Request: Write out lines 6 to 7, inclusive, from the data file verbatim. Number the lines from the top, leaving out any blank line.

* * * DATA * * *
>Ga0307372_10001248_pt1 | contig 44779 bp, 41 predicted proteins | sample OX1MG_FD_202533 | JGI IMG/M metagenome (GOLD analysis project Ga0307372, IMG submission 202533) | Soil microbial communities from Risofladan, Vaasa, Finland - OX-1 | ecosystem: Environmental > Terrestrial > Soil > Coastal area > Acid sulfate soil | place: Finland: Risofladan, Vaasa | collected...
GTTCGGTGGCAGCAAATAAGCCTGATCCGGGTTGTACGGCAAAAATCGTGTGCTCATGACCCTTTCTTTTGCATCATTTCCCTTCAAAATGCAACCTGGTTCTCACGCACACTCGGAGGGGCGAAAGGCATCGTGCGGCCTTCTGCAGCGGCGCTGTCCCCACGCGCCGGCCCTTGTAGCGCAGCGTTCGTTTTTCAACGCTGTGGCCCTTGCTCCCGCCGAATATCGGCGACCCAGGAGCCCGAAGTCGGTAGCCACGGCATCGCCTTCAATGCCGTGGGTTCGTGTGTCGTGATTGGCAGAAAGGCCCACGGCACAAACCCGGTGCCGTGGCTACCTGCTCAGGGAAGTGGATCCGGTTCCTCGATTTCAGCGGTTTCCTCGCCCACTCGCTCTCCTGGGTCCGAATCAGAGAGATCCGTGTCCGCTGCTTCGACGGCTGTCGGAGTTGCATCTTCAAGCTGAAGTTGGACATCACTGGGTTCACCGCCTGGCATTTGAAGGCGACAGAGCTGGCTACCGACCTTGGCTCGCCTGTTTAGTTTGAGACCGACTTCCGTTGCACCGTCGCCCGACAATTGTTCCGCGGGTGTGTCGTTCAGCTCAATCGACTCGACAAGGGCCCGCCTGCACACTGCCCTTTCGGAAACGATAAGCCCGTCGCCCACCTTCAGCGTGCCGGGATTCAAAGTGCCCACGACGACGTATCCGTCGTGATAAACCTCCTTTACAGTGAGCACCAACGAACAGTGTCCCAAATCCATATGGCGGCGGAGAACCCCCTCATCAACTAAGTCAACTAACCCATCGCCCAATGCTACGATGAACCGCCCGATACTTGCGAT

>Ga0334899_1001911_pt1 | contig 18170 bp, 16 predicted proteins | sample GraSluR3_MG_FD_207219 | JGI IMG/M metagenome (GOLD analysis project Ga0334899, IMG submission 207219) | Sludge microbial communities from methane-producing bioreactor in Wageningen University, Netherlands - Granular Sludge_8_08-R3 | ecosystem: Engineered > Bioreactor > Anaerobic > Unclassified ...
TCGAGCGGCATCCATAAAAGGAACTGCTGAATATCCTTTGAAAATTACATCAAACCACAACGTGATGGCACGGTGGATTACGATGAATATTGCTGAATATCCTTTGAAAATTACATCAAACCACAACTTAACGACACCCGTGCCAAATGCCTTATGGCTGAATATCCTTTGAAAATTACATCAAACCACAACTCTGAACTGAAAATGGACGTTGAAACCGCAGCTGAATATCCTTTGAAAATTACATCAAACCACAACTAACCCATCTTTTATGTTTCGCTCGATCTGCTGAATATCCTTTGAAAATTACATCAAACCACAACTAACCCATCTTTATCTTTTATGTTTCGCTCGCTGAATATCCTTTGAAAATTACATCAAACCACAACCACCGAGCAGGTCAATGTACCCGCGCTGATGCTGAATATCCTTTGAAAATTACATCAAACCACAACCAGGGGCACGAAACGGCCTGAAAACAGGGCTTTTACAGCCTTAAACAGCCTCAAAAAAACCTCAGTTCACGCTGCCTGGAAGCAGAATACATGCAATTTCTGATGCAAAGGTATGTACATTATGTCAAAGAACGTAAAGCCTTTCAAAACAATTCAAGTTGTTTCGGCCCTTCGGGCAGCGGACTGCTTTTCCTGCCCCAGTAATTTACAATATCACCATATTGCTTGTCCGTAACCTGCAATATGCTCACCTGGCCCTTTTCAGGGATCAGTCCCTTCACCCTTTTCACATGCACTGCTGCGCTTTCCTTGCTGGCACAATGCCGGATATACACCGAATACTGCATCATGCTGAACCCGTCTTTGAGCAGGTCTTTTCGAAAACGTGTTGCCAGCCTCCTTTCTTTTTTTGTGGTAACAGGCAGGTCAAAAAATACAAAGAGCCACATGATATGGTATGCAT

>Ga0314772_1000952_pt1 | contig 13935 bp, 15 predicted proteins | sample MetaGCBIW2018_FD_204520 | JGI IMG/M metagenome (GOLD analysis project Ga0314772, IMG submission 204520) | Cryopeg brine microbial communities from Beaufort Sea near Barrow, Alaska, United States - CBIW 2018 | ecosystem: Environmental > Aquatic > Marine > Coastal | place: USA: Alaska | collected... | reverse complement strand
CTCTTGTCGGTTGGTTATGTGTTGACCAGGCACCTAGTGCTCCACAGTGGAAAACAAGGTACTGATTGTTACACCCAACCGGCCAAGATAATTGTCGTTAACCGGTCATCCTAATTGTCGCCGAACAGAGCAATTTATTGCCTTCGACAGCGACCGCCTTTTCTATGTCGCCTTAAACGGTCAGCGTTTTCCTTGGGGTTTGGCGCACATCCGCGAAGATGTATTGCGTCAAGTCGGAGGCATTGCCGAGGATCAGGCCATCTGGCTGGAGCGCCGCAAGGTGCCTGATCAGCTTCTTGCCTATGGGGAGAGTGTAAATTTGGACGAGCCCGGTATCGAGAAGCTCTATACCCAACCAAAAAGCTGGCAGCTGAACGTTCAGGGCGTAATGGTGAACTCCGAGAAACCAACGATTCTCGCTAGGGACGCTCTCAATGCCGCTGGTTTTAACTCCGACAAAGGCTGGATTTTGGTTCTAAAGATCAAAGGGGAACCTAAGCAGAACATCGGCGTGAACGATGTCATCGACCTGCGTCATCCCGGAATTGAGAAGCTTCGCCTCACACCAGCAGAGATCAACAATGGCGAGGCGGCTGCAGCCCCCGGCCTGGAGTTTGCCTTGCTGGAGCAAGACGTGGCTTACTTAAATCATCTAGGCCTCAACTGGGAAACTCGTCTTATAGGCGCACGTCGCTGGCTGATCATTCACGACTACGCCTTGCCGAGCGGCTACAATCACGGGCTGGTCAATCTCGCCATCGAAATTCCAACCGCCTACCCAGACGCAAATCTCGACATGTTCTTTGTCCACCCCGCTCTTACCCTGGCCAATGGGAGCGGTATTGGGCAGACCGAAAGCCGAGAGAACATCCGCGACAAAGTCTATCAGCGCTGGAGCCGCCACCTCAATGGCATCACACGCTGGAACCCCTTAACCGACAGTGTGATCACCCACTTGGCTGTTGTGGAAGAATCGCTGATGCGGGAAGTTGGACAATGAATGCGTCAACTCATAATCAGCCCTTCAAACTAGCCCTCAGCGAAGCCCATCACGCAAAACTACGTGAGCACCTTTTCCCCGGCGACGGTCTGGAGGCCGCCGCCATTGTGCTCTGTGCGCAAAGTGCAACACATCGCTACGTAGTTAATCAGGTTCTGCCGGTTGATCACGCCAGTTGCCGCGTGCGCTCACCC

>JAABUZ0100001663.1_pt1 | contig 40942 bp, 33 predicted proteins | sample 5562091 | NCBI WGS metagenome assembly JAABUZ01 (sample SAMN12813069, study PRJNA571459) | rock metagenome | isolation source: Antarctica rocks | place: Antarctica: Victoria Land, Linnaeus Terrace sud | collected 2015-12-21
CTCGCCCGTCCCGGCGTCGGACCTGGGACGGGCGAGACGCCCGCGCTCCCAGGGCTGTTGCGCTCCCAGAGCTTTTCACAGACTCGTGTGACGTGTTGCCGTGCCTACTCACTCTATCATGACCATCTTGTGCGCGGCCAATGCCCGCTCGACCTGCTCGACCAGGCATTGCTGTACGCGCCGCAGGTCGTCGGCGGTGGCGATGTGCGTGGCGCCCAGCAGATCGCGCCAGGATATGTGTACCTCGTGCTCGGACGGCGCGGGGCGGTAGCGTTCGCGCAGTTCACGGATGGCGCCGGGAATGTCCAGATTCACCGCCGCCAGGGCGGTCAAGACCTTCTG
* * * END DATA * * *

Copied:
CTCTTGTCGGTTGGTTATGTGTTGACCAGGCACCTAGTGCTCCACAGTGGAAAACAAGGTACTGATTGTTACACCCAACCGGCCAAGATAATTGTCGTTAACCGGTCATCCTAATTGTCGCCGAACAGAGCAATTTATTGCCTTCGACAGCGACCGCCTTTTCTATGTCGCCTTAAACGGTCAGCGTTTTCCTTGGGGTTTGGCGCACATCCGCGAAGATGTATTGCGTCAAGTCGGAGGCATTGCCGAGGATCAGGCCATCTGGCTGGAGCGCCGCAAGGTGCCTGATCAGCTTCTTGCCTATGGGGAGAGTGTAAATTTGGACGAGCCCGGTATCGAGAAGCTCTATACCCAACCAAAAAGCTGGCAGCTGAACGTTCAGGGCGTAATGGTGAACTCCGAGAAACCAACGATTCTCGCTAGGGACGCTCTCAATGCCGCTGGTTTTAACTCCGACAAAGGCTGGATTTTGGTTCTAAAGATCAAAGGGGAACCTAAGCAGAACATCGGCGTGAACGATGTCATCGACCTGCGTCATCCCGGAATTGAGAAGCTTCGCCTCACACCAGCAGAGATCAACAATGGCGAGGCGGCTGCAGCCCCCGGCCTGGAGTTTGCCTTGCTGGAGCAAGACGTGGCTTACTTAAATCATCTAGGCCTCAACTGGGAAACTCGTCTTATAGGCGCACGTCGCTGGCTGATCATTCACGACTACGCCTTGCCGAGCGGCTACAATCACGGGCTGGTCAATCTCGCCATCGAAATTCCAACCGCCTACCCAGACGCAAATCTCGACATGTTCTTTGTCCACCCCGCTCTTACCCTGGCCAATGGGAGCGGTATTGGGCAGACCGAAAGCCGAGAGAACATCCGCGACAAAGTCTATCAGCGCTGGAGCCGCCACCTCAATGGCATCACACGCTGGAACCCCTTAACCGACAGTGTGATCACCCACTTGGCTGTTGTGGAAGAATCGCTGATGCGGGAAGTTGGACAATGAATGCGTCAACTCATAATCAGCCCTTCAAACTAGCCCTCAGCGAAGCCCATCACGCAAAACTACGTGAGCACCTTTTCCCCGGCGACGGTCTGGAGGCCGCCGCCATTGTGCTCTGTGCGCAAAGTGCAACACATCGCTACGTAGTTAATCAGGTTCTGCCGGTTGATCACGCCAGTTGCCGCGTGCGCTCACCC

>JAABUZ0100001663.1_pt1 | contig 40942 bp, 33 predicted proteins | sample 5562091 | NCBI WGS metagenome assembly JAABUZ01 (sample SAMN12813069, study PRJNA571459) | rock metagenome | isolation source: Antarctica rocks | place: Antarctica: Victoria Land, Linnaeus Terrace sud | collected 2015-12-21